The Theatre Development Fund's (TDF) first open-captioned shows in the United Kingdom, Cleopatra and Comic Potential, will be presented March 28-30 in London. The program, designed to enable the hard of hearing and deaf to experience theatre, is produced by TDF's Theatre Access Project (TAP), which is presenting the open-captioned performances.
As reported earlier, TAP director Lisa Carling, and Don DePew, the New York City court reporter who invented this process of open captioning, will work with the Society of London Theatres (SOLT) on the open captioning project.
The plan is for Carling and Depew to accompany a group of deaf and hard of hearing theatregoers to London. There, DePew will "open caption" a performance of the Royal Shakespeare Company's production of Antony and Cleopatra at The Barbican on March 28 and a performance of Alan Ayckbourn's West End hit, Comic Potential at The Lyric Theatre on March 30.
Sources say TDF's open-captioned performances in London are generating positive media notices for the Royal Shakespeare Company.
TDF's hearing impaired theatregoers will be able to experience not only London's first ever open captioned performances, but the chance to see Comic Potential star Janie Dee shortly after winning the "triple crown" of British Best Actress Awards -- the Olivier, Evening Standard and Critics' Circle Awards. According to TDF, which is the same group that runs the popular TKTS discount tickets booth near Times Square the TAP program has presented hundreds of sign interpreted performances of Broadway shows since 1980 as well as open captioned performances since 1997.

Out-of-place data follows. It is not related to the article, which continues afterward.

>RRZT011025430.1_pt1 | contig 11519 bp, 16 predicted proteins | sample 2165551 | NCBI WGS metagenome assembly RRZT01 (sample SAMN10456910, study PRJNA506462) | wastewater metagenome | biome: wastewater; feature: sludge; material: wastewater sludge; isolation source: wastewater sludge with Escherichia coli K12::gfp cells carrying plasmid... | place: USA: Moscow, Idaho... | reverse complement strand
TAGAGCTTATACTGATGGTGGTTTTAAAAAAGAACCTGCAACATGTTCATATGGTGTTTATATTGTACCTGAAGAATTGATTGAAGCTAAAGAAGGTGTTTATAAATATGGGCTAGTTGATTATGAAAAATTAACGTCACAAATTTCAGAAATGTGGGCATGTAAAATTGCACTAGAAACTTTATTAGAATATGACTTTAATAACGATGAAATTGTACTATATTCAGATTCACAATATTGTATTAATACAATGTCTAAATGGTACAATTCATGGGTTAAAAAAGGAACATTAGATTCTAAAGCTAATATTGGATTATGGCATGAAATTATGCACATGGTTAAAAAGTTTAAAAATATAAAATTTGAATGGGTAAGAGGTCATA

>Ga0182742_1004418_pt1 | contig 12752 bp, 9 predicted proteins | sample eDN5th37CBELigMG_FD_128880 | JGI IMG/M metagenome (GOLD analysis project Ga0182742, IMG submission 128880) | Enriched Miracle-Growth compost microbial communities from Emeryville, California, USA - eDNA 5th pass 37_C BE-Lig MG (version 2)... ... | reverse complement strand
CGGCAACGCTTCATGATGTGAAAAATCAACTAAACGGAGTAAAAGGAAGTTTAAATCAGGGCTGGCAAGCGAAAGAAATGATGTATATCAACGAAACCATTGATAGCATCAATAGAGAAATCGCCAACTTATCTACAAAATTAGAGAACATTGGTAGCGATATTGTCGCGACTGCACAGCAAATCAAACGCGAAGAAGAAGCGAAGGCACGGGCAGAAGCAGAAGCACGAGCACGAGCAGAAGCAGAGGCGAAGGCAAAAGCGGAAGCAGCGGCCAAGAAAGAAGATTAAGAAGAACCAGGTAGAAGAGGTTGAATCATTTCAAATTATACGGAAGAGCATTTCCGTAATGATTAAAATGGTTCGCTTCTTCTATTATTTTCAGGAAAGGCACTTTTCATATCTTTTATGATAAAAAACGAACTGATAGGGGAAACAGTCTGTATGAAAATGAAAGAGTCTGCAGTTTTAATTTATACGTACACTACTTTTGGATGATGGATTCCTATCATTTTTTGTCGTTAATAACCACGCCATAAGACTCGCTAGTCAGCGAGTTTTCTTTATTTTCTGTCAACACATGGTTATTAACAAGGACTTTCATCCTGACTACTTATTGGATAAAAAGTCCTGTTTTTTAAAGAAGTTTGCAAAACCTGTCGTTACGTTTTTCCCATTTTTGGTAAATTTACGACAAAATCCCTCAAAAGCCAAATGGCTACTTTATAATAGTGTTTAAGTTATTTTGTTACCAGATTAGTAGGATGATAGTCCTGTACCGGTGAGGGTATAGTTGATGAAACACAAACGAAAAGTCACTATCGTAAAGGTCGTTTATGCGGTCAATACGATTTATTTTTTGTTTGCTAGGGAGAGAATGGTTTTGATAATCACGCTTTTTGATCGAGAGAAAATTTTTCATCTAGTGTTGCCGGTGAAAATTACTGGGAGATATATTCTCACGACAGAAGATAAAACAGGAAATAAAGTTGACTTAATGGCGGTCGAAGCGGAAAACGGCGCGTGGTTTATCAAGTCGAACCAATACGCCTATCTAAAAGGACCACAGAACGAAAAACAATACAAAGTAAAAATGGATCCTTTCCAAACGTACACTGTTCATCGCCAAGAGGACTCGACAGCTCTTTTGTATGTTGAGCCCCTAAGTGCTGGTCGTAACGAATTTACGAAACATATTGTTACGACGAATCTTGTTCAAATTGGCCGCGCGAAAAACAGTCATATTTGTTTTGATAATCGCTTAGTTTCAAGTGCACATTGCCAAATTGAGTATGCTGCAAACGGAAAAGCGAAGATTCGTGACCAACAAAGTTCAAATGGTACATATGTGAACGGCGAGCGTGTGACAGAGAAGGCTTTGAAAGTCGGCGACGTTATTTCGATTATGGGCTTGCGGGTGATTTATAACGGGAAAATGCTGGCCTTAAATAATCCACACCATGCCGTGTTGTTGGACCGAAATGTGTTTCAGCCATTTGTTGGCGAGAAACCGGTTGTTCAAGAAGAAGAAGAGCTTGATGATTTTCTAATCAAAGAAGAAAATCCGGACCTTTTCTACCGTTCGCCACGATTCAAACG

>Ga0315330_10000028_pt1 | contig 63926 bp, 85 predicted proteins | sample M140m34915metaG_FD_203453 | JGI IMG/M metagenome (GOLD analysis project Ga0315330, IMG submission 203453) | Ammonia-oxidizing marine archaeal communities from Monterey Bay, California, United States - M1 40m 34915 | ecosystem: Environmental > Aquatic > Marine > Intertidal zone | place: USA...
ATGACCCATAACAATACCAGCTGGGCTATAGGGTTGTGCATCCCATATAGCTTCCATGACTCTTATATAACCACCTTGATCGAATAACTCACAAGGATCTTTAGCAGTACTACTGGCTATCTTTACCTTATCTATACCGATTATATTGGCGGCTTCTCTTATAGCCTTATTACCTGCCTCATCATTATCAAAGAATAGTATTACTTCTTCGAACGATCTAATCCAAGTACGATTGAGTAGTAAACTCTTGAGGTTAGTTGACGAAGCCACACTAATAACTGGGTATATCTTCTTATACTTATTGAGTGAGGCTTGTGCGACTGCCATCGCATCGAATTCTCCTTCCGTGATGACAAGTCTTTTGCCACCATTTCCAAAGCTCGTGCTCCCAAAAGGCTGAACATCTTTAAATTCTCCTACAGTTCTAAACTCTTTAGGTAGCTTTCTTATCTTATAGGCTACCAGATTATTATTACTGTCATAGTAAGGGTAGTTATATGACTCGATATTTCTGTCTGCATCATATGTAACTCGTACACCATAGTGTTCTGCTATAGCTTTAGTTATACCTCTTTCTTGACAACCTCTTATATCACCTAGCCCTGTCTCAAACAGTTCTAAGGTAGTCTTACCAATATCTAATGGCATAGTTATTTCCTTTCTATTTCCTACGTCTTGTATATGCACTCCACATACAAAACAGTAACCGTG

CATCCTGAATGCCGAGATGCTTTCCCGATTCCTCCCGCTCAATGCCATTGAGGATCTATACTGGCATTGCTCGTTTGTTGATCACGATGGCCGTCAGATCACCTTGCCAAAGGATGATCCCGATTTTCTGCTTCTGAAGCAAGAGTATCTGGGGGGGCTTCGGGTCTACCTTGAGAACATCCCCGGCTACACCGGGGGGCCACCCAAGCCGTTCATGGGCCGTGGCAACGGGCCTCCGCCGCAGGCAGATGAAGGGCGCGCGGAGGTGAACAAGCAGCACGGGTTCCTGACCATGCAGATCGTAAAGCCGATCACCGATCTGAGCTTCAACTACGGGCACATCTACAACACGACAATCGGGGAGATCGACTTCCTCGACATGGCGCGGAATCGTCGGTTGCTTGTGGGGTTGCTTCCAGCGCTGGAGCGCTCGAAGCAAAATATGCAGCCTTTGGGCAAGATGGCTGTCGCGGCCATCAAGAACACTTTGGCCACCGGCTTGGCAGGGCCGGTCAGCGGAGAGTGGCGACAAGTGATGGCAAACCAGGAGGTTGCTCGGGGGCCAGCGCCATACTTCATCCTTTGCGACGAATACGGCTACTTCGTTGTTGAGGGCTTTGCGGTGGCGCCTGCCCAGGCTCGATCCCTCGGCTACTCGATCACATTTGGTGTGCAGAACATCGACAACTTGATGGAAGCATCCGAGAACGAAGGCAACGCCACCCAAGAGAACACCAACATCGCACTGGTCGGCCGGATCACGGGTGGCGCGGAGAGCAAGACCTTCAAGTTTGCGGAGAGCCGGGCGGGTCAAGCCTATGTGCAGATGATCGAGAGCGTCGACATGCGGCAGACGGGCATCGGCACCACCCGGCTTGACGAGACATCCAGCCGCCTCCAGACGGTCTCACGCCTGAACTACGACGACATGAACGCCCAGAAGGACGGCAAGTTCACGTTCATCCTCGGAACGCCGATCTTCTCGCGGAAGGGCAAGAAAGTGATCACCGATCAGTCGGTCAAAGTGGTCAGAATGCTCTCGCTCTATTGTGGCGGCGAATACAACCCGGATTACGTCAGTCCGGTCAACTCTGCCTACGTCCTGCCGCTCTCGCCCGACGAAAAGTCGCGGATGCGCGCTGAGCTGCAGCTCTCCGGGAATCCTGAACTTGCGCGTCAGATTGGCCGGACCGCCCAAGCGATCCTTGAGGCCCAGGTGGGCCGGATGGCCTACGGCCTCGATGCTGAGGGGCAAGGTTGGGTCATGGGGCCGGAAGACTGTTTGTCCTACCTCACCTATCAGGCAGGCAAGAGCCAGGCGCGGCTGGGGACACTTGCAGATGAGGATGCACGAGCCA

In a paper statement, TDF executive director Jack Goldstein said, "TDF is honored to have the opportunity to present open captioning for the first time in London. We hope that it is as well received by the deaf and hard of hearing theatregoers of London as it has been here in New York."
Rupert Rhymes, chief executive of The Society of London Theatre (SOLT) said, "The Society of London Theatre welcomes this initiative as it complements perfectly our on-going program to promote disabled access in the West End."
Open captioning appears in red letters on a small digital screen which is located in front of one side section of the orchestra. Scrolled manually in synchronization with the dialogue on stage, the script is entered ahead of time by open caption developer and operator, Don DePew, so that the captions appear with no time delays or transcription errors during the performance.
TAP has presented opened captioned performances of the Broadway productions of: Annie Get Your Gun, Marie Christine, Swing, Art, The Beauty Queen of Leenane, Electra, Footloose, Side Man, The Scarlet Pimpernel and Twelfth Night among others.
For information on how to obtain discounted tickets to open captioned performances, sign language interpreted performance and other TAP services for people with disabilities, contact Theatre Development Fund at (212) 221-1103; (212) 719-4537; or by e-mail at email@example.com.
-- By Murdoch McBride